Allen Ginsberg Collection
Allen Ginsberg, 1926-1997
Donated by Michael Hendrick in 2010.
Extent,Scope, and Content Note
The collection is comprised of one postcard (4" x 6") with correspondence and poem
handwritten by Allen Ginsberg to Mike Hendrick, circa 1973.
Arrangement and Processing Note
Processing completed in September 2010.
Finding aid updated and revised by Kristen J. Nyitray in June 2019.
Restrictions on Access
The collection is open to researchers without restriction.
Rights and Permissions
Stony Brook University Libraries' consent to access as the physical owner of the collection
does not address copyright issues that may affect publication rights. It is the sole
responsibility of the user of Special Collections and University Archives materials
to investigate the copyright status of any given work and to seek and obtain permission
where needed prior to publication.
[Item], [Box], Allen Ginsberg Collection, Special Collections and University Archives,
Stony Brook University Libraries.
Acclaimed poet Allen Ginsberg (1926-1997) was born in Newark, N.J. and was raised
in Paterson, N.J., where his father, Louis Ginsberg, himself a poet, taught high school
English. Allen Ginsberg's mother was confined for years in a mental hospital. He mourned
for her in his long poem titled Kaddish (1961). In 1943, while attending Columbia
University, Ginsberg befriended Jack Kerouac and William Burroughs, who later established
themselves as significant contributors to the Beat Movement. After leaving Columbia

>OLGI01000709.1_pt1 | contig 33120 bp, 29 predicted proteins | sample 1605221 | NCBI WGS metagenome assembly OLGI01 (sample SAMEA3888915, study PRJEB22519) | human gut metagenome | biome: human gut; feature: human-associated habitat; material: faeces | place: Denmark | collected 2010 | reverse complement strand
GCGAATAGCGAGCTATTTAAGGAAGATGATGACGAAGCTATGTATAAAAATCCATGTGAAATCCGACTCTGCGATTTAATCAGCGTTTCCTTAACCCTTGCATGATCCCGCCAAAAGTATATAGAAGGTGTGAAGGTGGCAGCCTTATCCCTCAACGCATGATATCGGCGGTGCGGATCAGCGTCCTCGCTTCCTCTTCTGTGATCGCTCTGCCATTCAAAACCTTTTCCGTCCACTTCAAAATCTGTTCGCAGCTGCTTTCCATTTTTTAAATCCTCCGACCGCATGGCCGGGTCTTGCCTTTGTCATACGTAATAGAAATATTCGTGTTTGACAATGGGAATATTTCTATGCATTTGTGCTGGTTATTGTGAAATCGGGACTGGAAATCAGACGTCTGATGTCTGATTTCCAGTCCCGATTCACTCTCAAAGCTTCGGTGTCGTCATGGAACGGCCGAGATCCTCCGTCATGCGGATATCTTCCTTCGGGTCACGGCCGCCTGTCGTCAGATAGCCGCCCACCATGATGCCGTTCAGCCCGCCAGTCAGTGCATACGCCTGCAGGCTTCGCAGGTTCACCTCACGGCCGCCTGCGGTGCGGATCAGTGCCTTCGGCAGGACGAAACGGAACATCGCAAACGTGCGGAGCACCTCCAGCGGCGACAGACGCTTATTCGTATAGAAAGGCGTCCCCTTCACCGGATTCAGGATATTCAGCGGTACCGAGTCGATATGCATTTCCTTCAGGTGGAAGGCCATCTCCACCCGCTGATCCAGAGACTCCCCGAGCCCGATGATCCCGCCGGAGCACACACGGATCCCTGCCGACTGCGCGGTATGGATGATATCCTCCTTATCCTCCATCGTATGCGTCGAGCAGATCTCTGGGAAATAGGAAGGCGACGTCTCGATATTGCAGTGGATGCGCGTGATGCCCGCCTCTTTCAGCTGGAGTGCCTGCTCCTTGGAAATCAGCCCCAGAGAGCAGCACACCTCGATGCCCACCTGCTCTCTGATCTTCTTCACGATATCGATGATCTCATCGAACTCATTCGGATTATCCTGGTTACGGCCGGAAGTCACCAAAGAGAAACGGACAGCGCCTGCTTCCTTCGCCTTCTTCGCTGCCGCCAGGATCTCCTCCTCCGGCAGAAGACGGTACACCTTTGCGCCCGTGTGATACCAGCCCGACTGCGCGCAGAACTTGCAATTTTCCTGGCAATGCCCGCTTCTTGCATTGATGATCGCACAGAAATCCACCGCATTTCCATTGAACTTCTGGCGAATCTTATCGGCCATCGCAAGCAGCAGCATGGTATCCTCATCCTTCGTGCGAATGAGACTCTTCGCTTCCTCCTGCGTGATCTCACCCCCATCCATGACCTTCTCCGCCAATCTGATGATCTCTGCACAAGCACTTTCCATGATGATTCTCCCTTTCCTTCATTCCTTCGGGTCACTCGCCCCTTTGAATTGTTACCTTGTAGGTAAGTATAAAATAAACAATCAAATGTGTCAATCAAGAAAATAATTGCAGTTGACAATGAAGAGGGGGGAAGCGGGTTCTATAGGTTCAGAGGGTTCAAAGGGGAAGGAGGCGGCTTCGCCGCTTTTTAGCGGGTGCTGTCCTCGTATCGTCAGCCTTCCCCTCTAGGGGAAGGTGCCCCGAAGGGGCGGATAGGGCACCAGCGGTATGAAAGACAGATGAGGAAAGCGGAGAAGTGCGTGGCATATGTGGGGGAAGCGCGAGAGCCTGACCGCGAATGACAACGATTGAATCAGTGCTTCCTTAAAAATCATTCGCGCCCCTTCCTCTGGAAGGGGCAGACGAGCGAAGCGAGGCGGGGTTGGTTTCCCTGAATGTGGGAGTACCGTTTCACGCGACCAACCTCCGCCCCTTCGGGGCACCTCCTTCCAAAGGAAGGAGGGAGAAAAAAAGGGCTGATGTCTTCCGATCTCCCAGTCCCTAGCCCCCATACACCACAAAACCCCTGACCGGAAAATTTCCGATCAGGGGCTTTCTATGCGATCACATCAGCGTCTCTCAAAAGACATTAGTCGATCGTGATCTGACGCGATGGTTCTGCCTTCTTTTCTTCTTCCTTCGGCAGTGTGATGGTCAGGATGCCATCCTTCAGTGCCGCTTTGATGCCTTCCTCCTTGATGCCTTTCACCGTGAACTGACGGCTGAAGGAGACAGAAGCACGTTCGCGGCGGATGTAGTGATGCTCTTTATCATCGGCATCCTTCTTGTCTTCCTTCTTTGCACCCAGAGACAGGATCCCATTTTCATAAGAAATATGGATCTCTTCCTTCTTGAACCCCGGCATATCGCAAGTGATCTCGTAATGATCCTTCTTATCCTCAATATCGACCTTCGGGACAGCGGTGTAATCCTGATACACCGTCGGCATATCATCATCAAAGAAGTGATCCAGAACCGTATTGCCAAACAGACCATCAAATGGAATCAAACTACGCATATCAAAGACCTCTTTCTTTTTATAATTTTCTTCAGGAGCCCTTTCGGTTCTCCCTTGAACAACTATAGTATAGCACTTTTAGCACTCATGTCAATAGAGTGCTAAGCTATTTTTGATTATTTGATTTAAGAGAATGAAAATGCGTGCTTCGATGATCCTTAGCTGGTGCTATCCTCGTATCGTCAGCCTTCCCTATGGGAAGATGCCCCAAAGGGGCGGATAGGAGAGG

in 1948, Mr. Ginsberg traveled widely and worked at a number of jobs, including cafeteria
floor mopper to market researcher. In 1956, Allen Ginsberg's first published book
of poetry, Howl and Other Poems, lamented what he believed to have been the destruction
by insanity of the "best minds of [his] generation." Expressive and raw with honesty,
the poem revealed Ginsberg's opinions on homosexuality, drug addiction, Buddhism,
and his revulsion from what he saw as the materialism and insensitivity of post-World
War II America. Ginsberg began a life of ceaseless travel, reading his poetry at campuses
and coffee bars, traveling abroad, and engaging in left-wing political activities.
Empty Mirror, Kaddish and Other Poems and Reality Sandwiches were all published in
the early 1960s. He became an influential guru of the American youth counterculture
in the late 1960s. He acquired a deeper knowledge of Buddhism, and increasingly a
religious element of love for all sentient beings entered his work. His later volumes
of poetry included Planet News (1968); The Fall of America: Poems of These States,
1965-1971 (1972), which won the National Book Award and White Shroud: Poems 1980-1985
(1986). Allen Ginsberg died of a heart attack while suffering from liver cancer on
April 5, 1997 in New York City. (Sources: Encyclopedia Britannica Online and the Gale
Literary Database Contemporary Authors)
Ginsberg, Allen, -- 1926-1997.
Ginsberg, Allen, -- 1926-1997 -- Correspondence.
American literature -- 20th century.
Transcript of Poem
"Returning to the Country for a Brief Visit"
Old-one the dog stretches stiff-legged,
Soon he’ll be underground. Spring’s first fat bee
Buzzes yellow over new grass and dead leaves.
What’s this little brown insect walking zigzag
Over the sunny white page of Su Tung-P'O's poem?
Fly away, tiny mite, even your life is tender -
I lift the book and blow you into the dazzling void.
Allen Ginsberg 4/20/73